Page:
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Why Is India Silent on China’s Human Rights Record at the UN?

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Why Is India Silent on China’s Human Rights Record at the UN?

New Delhi’s domestic compulsions shouldn’t prevent it from taking a harsher line on China’s human rights abuses.

Why Is India Silent on China’s Human Rights Record at the UN?

Shen Yongxiang of China speaks during the 7th session of Human Rights Council, March 11, 2008

Credit: Flickr/UN Geneva

Despite criticism at the Third Committee of the U.N. General Assembly on China’s human rights violations in Xinjiang, Hing Kong, and Tibet, the country on October 13 managed to win the U.N. Human Rights Council (HRC) elections with 139 votes. Before the elections, in an effort to ask member states to not elect major violators of human rights, the U.N. Director of Human Rights Watch, Louis Charbonneau, had said that China and Saudi Arabia have not only committed grave human rights violations but, at the same time, they also disregard the international system around human rights. This statement seemed to have made an impact, partially, as Saudi Arabia lost the election, managing a mere 90 votes as compared to 152 votes back in 2016, but China still made it to the council as only five Asian countries were contesting for four seats.

While China is now going to resume its membership at the HRC starting from January 2021, India opted out of supporting either bloc of countries — either those effectively acquiescing to, or standing against, China’s activities in Hong Kong, Tibet, and Xinjiang – in the recent General Assembly session of the Third Committee. (The Diplomat’s Shannon Tiezzi and Catherine Putz have mapped the countries forming these blocs.) Revisiting the list of countries in the two blocs from 2019 reveals India wasn’t involved in the matter even then.

Thus, the pertinent question is: Why did India not voice its preference, even after being cognizant of the fact that Beijing stands as a strategic hindrance when it comes to  Indian interests at the United Nations?

This stance of not highlighting human rights violations committed by any country at the international forum is not atypical of New Delhi. Back in 2019, in an interview with Financial Express, analyst Bharat Karnad noted how the Indian government had shied away from bringing up human rights violations carried out by Pakistan in Balochistan. Karnad also mentioned that since India hadn’t highlighted this issue at the U.N. in the last 30 years, bringing it up right now can be difficult to justify. But keeping in mind that the U.N. Committee on the Elimination of Racial Discrimination published its report of human rights violation by China in 2018, it definitely wasn’t late for India to criticize Beijing’s actions this time around.

Speaking at the Third Committee meeting where China’s human rights record was debated, Ashish Sharma, first secretary at India’s permanent mission at the U.N. said:

While we remain continuously engaged in promotion and protection of human rights worldwide, we need an honest appraisal of whether the international community has managed to achieve genuine improvement in human rights, by undertaking aggressive and overly intrusive methods without consultation and consent of the country concerned.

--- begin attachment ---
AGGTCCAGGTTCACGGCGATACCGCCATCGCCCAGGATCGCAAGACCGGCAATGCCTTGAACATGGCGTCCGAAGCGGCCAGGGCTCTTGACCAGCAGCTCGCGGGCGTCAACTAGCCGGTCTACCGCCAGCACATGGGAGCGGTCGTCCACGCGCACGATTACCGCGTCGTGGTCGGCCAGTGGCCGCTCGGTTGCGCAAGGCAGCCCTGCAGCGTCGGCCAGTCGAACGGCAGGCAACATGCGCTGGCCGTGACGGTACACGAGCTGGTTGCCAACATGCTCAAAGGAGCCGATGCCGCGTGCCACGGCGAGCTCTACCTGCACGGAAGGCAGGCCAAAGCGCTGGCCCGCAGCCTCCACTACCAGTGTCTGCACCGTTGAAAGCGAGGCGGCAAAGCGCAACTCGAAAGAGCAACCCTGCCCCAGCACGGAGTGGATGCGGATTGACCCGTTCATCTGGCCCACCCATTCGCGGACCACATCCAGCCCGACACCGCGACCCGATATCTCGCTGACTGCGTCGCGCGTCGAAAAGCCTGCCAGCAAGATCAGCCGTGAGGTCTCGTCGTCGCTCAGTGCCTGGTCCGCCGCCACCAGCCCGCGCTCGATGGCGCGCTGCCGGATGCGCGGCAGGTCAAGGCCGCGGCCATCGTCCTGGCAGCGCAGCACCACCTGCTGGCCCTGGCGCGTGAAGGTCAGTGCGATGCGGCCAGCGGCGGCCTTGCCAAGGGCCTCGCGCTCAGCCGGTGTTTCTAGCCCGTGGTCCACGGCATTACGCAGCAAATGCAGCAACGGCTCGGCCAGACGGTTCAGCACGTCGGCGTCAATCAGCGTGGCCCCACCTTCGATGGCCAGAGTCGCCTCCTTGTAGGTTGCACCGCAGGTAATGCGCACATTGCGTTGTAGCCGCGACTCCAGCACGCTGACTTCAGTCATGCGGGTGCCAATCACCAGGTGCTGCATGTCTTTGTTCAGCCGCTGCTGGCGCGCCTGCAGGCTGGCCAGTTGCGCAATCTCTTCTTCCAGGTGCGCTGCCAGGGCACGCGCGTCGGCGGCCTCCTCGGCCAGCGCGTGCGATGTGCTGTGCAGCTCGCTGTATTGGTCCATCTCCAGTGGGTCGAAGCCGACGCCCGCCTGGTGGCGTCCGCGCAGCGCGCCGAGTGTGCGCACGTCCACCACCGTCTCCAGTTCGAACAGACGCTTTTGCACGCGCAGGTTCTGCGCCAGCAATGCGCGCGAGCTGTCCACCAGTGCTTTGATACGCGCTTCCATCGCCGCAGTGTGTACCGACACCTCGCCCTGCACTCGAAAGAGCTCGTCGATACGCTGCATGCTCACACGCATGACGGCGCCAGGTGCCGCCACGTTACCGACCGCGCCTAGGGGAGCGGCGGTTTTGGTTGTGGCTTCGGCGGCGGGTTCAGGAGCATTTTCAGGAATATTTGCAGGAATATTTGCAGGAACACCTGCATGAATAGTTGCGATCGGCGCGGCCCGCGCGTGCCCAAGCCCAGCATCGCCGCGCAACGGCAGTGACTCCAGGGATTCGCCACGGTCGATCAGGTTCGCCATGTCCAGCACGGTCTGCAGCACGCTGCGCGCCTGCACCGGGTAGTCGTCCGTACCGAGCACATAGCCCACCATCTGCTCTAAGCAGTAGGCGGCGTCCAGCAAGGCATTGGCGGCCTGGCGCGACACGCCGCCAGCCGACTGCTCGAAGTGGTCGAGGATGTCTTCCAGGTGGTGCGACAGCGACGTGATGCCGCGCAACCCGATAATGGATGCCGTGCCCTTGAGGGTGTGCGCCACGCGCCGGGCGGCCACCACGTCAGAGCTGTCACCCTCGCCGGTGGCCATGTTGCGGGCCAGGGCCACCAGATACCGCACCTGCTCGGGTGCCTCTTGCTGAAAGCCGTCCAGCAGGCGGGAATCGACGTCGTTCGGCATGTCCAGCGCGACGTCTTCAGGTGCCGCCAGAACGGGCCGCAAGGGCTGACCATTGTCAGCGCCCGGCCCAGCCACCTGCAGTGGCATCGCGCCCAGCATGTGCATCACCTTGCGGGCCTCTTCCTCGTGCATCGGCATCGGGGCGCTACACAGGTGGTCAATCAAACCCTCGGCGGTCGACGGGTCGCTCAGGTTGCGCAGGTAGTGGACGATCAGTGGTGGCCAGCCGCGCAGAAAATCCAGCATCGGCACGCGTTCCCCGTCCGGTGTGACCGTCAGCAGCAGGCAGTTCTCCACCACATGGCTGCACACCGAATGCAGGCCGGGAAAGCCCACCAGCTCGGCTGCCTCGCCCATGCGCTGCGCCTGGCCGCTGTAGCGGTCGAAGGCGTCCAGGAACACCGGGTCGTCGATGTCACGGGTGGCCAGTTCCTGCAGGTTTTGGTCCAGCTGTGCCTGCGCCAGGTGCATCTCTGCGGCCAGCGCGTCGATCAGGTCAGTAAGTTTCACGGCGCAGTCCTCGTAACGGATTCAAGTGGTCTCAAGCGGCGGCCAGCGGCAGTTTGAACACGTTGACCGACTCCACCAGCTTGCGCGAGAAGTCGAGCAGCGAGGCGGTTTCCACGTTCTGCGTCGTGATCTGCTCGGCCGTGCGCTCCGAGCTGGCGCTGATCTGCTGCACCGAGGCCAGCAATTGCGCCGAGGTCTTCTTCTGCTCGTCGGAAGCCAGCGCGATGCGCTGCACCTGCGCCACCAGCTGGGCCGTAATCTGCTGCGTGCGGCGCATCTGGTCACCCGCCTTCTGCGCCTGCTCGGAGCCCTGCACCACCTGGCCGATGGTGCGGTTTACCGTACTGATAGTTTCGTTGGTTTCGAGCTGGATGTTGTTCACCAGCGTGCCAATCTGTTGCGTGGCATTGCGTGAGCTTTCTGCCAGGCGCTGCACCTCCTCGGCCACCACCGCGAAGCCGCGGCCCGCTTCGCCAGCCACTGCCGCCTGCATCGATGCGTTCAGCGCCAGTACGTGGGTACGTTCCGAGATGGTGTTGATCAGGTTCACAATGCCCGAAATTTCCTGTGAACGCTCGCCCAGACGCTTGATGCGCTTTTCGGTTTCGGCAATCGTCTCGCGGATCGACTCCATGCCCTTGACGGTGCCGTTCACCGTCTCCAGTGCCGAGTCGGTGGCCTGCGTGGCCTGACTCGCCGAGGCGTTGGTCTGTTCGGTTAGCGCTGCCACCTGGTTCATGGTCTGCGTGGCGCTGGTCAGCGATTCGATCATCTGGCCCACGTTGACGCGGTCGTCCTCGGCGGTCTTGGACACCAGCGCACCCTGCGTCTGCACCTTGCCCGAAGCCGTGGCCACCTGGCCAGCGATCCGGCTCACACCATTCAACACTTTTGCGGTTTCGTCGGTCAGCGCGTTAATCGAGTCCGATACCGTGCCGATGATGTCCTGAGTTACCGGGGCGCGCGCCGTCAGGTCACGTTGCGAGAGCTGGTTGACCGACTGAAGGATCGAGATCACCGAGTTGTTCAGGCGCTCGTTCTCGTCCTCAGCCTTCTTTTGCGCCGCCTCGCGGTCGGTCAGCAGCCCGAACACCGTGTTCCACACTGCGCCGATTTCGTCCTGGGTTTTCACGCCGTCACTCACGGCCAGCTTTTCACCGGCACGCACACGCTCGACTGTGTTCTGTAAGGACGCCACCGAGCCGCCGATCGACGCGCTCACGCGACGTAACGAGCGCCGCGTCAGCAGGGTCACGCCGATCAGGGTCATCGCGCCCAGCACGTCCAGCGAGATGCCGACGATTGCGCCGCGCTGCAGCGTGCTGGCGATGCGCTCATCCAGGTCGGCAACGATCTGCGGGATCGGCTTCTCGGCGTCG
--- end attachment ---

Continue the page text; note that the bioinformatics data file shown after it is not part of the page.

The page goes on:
Rather than interpreting Sharma’s statement as one with undertones of solidarity toward China, a more accurate read is that it reflects India’s longstanding support for the norm of state sovereignty and non-interference in domestic affairs of other countries.

However, the issue does quite resolve itself here. Rather, India’s stance – while masked in the language of the sovereignty norm – is shaped by its own domestic circumstances.  In July 2019, the U.N. high commissioner for human rights raised serious concerns regarding abuses being committed by armed groups and security forces in parts of Kashmir, for which no actions were taken by the Indian government. Such reports by the high commissioner have always been termed “‘false” by New Delhi. Apart from this, recent events such as suspension of operations by Amnesty International’s India office – the organization alleges it was being “targeted” by the Indian government for criticizing the Modi government’s human rights record – show India’s prickliness when it comes to any external criticism of the state of human rights in the country.

Simply put, India’s stance on international human rights issues stems from the old adage “Those who live in glass houses shouldn’t throw stones.” China will re-join the HRC in January just as India is completing its own term there. Thus, Beijing would have good reason to criticize India’s abuses in Kashmir within the council then, if India would have tagged along in attacking Beijing’s own actions in Hong Kong, Xinjiang, and Tibet in October.

However, given that China and India find themselves at loggerheads when it comes to key Indian priorities at the U.N. – chief of which is India securing a permanent seat at the Security Council – perhaps New Delhi should not hesitate to take the fight to Beijing there when it comes to human rights and other issues, its own compulsions notwithstanding.

Arkoprabho Hazra is a Young India Fellow at Ashoka University who has completed his undergraduate studies in political science. He writes on Indian foreign policy, Rohingya refugee crisis and the Middle East. His writings have been published by South Asia Democratic Forum and South Asia Centre, London School of Economics. He tweets @ArkoprabhoH.